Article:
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P0448 is a diagnostic trouble code (DTC) for "Evaporative Emission Control System Vent Control Circuit Shorted". This can happen for multiple reasons and a mechanic needs to diagnose the specific cause for this code to be triggered in your situation. Our certified mobile mechanics can come to your home or office to perform the Check Engine Light diagnostic for $70.00. Once we are able to diagnose the problem, you will be provided with an upfront quote for the recommended fix and receive $30.00 off as a credit towards the repair. All our repairs are backed by our 12-month / 12,000-mile warranty.
P0448 OBD-II Trouble Code: Evaporative Emission Control System Vent Control Circuit Shorted
The P0448 code is stored when the powertrain control module (PCM) detects that the circuit for the evaporative emission control system’s vent has shorted, or that the valve for this system is stuck in the closed position.
When gas sits in the gas tank, it emits vapor. As you drive your vehicle, the evaporative emission control system’s vent opens up to allow those vapors to circulate through to the charcoal canister, the outside of the vehicle, or the engine’s intake manifold (depending on what kind of vehicle you have). If this vent valve is stuck closed or there is a short in its circuit preventing it from opening, the PCM will store a P0448 code, and the Check Engine Light will come on.
Some of the most common reasons that a P0448 code may be stored include:
In most cases, the only noticeable symptom will be the illuminated Check Engine Light. However, even though other symptoms may not be in evidence, there will likely be other related codes stored by the PCM, as well.
The first step in diagnosing a P0448 code is to use an OBD-II scanner to read any and all codes stored by the PCM. If other related codes are stored, they should be dealt with first. Then, the mechanic will move on to diagnose the issues causing the P0448 code to be stored.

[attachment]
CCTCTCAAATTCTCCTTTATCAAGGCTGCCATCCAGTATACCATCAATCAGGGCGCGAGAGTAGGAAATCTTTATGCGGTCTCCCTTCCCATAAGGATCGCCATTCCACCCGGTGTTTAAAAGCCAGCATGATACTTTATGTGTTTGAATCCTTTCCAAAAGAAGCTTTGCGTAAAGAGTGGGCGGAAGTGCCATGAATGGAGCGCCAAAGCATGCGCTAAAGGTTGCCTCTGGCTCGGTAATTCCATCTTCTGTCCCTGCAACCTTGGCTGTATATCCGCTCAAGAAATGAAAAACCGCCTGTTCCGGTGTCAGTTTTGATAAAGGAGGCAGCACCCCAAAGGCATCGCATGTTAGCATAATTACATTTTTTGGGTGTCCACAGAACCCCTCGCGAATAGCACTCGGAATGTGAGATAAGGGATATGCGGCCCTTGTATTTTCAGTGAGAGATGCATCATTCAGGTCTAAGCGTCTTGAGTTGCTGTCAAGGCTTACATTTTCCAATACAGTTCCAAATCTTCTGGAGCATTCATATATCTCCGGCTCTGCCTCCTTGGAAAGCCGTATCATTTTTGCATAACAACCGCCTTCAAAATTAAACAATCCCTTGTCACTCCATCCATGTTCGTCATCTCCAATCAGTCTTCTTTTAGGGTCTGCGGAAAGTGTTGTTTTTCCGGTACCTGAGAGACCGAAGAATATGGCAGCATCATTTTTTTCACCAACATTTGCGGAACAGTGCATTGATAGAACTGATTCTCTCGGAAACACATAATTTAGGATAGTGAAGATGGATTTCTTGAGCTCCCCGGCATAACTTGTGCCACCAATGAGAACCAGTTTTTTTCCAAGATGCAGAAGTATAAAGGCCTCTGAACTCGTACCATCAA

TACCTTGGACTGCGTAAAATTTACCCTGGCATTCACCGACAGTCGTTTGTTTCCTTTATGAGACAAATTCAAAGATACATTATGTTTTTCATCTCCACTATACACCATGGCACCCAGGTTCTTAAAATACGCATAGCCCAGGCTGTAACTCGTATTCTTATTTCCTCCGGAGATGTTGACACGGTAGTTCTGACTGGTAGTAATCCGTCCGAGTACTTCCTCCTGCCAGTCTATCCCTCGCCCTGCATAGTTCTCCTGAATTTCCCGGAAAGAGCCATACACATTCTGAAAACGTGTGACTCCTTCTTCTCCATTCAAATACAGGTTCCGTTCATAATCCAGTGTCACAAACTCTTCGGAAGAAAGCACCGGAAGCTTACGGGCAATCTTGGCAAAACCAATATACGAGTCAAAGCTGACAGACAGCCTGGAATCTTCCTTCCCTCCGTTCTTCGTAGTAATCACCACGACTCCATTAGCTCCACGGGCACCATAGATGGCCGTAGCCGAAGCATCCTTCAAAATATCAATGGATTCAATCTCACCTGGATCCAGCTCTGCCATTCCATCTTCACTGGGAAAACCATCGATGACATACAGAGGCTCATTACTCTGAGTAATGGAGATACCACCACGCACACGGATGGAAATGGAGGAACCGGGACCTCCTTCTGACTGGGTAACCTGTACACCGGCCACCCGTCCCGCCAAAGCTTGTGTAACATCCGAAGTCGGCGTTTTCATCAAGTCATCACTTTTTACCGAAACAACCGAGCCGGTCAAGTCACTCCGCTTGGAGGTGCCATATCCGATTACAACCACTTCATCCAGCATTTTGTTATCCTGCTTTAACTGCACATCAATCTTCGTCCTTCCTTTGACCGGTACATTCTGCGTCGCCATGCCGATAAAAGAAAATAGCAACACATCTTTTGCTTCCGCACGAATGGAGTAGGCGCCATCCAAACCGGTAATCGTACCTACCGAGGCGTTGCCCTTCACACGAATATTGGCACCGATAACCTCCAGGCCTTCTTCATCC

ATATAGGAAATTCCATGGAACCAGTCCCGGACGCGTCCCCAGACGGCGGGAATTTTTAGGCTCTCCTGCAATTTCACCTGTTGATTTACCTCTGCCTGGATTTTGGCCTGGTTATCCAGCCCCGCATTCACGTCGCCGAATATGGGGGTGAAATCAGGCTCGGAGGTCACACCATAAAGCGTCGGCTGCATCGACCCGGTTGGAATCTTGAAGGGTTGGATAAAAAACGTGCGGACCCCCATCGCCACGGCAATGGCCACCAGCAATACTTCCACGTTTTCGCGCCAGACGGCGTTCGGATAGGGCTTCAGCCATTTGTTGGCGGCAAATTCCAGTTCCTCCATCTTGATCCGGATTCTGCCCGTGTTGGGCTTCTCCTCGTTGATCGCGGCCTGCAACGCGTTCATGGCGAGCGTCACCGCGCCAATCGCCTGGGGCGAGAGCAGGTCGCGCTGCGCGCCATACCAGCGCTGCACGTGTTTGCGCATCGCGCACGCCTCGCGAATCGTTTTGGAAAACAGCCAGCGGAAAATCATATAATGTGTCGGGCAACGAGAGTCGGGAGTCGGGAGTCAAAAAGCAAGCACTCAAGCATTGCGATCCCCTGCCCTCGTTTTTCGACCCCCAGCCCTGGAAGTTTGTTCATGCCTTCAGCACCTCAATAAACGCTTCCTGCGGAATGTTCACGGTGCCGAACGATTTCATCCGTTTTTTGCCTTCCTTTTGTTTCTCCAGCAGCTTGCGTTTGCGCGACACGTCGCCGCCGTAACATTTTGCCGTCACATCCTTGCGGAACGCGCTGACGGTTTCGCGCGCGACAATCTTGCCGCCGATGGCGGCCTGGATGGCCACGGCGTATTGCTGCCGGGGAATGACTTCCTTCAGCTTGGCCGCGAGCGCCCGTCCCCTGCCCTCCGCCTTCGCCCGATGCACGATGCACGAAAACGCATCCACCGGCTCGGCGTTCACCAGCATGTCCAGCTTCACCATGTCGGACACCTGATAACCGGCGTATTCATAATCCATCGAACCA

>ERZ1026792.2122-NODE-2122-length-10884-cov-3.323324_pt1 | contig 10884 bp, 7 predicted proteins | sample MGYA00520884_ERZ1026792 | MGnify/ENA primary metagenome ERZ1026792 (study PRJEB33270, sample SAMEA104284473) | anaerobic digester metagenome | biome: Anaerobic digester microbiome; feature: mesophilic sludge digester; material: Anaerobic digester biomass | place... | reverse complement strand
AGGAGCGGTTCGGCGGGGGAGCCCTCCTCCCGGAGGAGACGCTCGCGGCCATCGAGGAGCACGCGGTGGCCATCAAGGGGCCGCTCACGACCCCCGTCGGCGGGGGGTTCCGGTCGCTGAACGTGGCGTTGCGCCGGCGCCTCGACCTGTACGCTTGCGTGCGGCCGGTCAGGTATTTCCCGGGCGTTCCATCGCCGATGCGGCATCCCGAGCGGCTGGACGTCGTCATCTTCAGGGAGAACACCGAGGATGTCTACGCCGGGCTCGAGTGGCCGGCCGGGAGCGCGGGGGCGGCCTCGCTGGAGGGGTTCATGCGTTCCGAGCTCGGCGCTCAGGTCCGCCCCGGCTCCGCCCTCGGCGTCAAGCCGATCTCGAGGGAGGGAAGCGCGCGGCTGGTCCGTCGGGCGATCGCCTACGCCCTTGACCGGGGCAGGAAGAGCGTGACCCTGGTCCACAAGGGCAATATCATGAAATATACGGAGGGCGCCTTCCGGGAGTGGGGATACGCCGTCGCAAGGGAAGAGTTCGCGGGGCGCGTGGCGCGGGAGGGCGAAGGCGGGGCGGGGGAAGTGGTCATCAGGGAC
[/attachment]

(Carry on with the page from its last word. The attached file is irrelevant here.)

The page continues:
They may start by checking the fuses, as a blown fuse could be preventing the vent solenoid from operating. After checking the fuses, they’ll check the circuit for any chafed, corroded, or otherwise damaged wires in the wiring harness, and they’ll check the connectors to ensure they’re not corroded and that all connections are solid.
Using an ohmmeter, they may check that the voltage is consistent throughout the circuit. Upon resolving any issues with the vent valve and/or its circuit, they’ll clear all codes and then retest the system to ensure that the code isn’t saved again.
Often, the problem can be traced to a leak in a vacuum hose or a problem with the fuel cap. In many cases, though, inexperienced mechanics and vehicle owners will miss these potentially simple fixes and spend a lot of time and money trying to make repairs that won’t actually fix the problem.
As we mentioned, some of the most common causes for a P0448 code to be stored involve a faulty gas cap and/or a leak in one of the hoses. Replacing these components may solve the problem without any further work. Other common solutions include:
If you have a Chrysler, Jeep, or Dodge vehicle that has set a P0448, there’s a good chance that you have a bad vent. GM has released an improved valve assembly to handle this problem, as well. Whatever type of vehicle you have, if you want to ensure that your vehicle passes an OBD-II emissions test, you’ll have to get this issue taken care of and clear all codes from your PCM.
YourMechanic offers certified mobile mechanics who will come to your home or office to diagnose and repair your vehicle. Get a quote and book an appointment online or speak to a service advisor at 1-800-701-6230.